3. Preheat the oven to 400F and place a rack in the middle. Put the olive oil in a 12 inch cast iron skillet (or an oven-safe pan) and place on a medium high flame until the oil begins to get very hot. Remove and discard the cling film, place the meat on the pan and sear on each side for 8 minutes. Transfer the skillet with the meat into the oven and allow it too cook until the internal temperature reaches 120F (for medium rare) or 130F (for medium). 
4. Remove the skillet from the oven and cover the skillet with a tent made out of aluminum foil and let the lamb rest for 10 minutes before slicing. This will help to let keep the lamb moist. I generally prefer to cut the lamb in 1/4" thick slices before serving.

oven-roasted carrots with fennel

roasted carrots

Over the weekend, we had the pleasure of attending the wonderful wedding of our friends, Adam and Daniel. It was romantic, fun, intimate, and inspiring. There were joyful tears and laughter that filled the celebrations in the room. The wedding was amazing and we were happy to be a part of their special moment. There is something  special about spring weddings, they remind me of hope and strength. I always think of the brightly colored flowers that begin to sprout above the sometimes snow-covered soil. They seem resilient and ready to flourish displaying signs of what wonderful things are to come as the temperatures get warmer. Each spring I hope that I will have stunning daffodils in the garden but they seem to avoid me. My gardening skills need a bit of fine tuning. By the way what was up with the snow we had on the East Coast earlier this week, it's spring! There is absolutely no need for anymore snow now.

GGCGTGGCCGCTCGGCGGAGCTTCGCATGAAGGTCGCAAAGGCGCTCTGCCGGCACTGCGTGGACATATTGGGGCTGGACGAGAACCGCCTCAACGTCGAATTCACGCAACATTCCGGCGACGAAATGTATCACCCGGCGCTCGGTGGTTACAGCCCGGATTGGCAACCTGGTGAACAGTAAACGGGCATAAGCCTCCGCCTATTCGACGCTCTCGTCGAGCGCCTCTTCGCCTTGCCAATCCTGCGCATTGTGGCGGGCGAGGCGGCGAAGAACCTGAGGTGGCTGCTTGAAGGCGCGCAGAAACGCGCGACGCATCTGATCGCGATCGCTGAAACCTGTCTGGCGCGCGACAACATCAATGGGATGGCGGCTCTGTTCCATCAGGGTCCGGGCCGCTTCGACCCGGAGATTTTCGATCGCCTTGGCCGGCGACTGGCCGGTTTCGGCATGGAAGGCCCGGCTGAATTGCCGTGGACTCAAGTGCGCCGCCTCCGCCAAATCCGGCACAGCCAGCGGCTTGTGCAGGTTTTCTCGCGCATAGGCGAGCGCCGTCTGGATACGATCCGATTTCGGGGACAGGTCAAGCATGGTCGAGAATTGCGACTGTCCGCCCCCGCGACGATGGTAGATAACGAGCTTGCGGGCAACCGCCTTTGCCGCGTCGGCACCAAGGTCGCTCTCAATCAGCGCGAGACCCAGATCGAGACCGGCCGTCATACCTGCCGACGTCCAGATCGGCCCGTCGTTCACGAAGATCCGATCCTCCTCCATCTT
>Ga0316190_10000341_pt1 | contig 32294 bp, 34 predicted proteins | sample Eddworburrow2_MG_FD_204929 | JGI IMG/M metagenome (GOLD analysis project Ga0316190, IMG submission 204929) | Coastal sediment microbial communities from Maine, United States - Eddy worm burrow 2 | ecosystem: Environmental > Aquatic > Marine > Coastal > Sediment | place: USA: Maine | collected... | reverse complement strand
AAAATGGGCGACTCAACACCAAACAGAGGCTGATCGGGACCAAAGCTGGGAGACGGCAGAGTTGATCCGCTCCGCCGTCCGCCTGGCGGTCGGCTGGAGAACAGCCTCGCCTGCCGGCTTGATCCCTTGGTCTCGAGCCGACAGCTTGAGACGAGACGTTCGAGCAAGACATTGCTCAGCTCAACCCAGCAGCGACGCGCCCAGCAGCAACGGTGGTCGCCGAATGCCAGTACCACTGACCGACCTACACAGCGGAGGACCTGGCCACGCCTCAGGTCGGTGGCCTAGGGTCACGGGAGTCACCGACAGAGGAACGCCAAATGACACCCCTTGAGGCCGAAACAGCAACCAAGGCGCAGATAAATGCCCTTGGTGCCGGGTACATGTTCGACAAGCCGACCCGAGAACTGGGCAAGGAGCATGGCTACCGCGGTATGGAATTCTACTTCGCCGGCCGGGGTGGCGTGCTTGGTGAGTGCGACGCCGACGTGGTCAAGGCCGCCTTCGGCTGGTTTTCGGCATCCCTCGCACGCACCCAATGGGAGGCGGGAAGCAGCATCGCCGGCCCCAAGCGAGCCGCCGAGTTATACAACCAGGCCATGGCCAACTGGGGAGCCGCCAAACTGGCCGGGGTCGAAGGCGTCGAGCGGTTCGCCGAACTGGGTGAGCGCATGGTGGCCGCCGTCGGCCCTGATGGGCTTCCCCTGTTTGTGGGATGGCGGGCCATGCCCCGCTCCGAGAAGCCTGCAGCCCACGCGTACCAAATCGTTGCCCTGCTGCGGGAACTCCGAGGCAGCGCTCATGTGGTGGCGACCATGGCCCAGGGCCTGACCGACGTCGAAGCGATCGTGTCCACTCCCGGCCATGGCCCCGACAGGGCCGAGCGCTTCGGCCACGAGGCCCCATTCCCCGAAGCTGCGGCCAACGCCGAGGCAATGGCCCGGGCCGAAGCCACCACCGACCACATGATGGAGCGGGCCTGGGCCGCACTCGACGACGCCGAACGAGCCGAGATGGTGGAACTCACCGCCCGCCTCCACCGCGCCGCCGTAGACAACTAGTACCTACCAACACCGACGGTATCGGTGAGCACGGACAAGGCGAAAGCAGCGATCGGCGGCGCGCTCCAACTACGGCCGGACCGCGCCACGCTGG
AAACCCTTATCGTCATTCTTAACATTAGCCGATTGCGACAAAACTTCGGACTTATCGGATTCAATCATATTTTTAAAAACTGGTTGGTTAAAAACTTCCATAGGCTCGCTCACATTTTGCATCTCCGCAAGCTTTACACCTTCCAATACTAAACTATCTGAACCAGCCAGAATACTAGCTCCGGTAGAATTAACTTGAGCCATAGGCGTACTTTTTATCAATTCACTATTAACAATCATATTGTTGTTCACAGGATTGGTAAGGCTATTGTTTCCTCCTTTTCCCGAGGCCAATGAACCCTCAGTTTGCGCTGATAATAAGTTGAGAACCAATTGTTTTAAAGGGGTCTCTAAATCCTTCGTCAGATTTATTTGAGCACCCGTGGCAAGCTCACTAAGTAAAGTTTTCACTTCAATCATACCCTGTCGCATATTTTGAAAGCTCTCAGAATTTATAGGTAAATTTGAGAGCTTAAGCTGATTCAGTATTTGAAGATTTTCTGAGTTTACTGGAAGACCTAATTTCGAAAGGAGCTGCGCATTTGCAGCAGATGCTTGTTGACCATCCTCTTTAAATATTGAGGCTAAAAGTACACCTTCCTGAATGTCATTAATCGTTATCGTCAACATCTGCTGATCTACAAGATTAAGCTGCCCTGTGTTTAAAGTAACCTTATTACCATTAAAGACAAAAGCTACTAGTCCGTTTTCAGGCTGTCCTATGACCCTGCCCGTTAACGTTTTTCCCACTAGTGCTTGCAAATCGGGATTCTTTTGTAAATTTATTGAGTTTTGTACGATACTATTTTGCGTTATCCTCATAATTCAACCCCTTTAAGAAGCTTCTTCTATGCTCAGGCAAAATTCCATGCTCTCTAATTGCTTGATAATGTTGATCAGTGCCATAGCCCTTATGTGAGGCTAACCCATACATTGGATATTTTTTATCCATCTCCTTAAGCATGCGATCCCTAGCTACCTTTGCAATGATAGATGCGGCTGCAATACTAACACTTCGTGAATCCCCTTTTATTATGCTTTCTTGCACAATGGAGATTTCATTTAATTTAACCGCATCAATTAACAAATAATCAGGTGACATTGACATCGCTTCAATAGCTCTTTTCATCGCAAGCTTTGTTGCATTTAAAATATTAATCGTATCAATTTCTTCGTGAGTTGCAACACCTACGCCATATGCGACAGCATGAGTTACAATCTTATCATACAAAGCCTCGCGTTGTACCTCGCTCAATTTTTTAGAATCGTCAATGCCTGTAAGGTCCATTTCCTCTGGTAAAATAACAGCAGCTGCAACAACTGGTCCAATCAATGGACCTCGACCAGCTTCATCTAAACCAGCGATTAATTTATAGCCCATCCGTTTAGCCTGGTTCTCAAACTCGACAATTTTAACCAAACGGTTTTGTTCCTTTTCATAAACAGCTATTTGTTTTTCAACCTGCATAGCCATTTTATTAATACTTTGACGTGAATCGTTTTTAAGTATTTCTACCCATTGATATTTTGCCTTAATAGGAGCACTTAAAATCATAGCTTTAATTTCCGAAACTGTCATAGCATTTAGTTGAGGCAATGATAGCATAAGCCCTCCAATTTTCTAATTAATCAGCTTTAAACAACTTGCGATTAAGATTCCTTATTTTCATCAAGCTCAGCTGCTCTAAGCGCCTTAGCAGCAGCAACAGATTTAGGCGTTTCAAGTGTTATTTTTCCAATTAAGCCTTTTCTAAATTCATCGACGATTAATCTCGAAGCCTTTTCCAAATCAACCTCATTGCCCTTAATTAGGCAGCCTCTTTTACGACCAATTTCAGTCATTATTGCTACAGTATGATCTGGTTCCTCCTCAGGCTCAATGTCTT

Spring gets me super excited since it heralds the onset of all the fresh produce of the land. I'm also getting closer and closer in opening up our grill on the patio and long for the day when I can char the heck out of things! One of my favorite recipes this spring, is something I've tried and tested on some of my friends. Since it was still a bit chilly to get the grill out, I roasted these carrots in the oven with a slight sprinkling of fennel seeds, dried rosemary, sea-salt, and a little splash of olive oil. The roasted fennel seeds go really well with the rest of the ingredients in this simple dish. In Indian cooking, fennel seeds are often dry roasted in pans and then ground to make a variety of spice rubs and mixes but it is also common to find them served after a meal as a digestive and mouth freshener. You might sometimes find this in the form of tiny sugar-coated fennel seeds in an assortment of different colors at Indian restaurants.
If you use rainbow carrots, be careful with the dark purple variety, they tend to caramelize faster then the lighter colored kind and can burn (This always reminds me of a physics class I took, Ferry's perfect black body and the rules around it, darker matter absorbs more energy like heat). If they cook earlier than the rest, I would suggest taking them out of the pan and then cooking the rest of the carrots a little longer. You can mix them together before serving.

carrot salt1

oven-roasted carrots with fennel

servings: 4


2 bunches carrots
1 teaspoon fennel seeds
1 teaspoon dried rosemary leaves
1 teaspoon coarse sea-salt
1 tablespoon extra virgin olive oil

1. Position a rack in the middle of the oven and preheat to 400F.
2. Wash and peel the carrots. Pat the carrots dry with a clean kitchen towel or paper. 
3. With a sharp knife, slit the carrots in half across their length. Place the carrots in a roasting or baking pan. Sprinkle and drizzle the rest of the ingredients over the carrots. 
4. Place the pan with the carrots in the oven and roast the carrots until tender for about 25 minutes. You can check the tenderness of the carrots with a fork. Serve warm.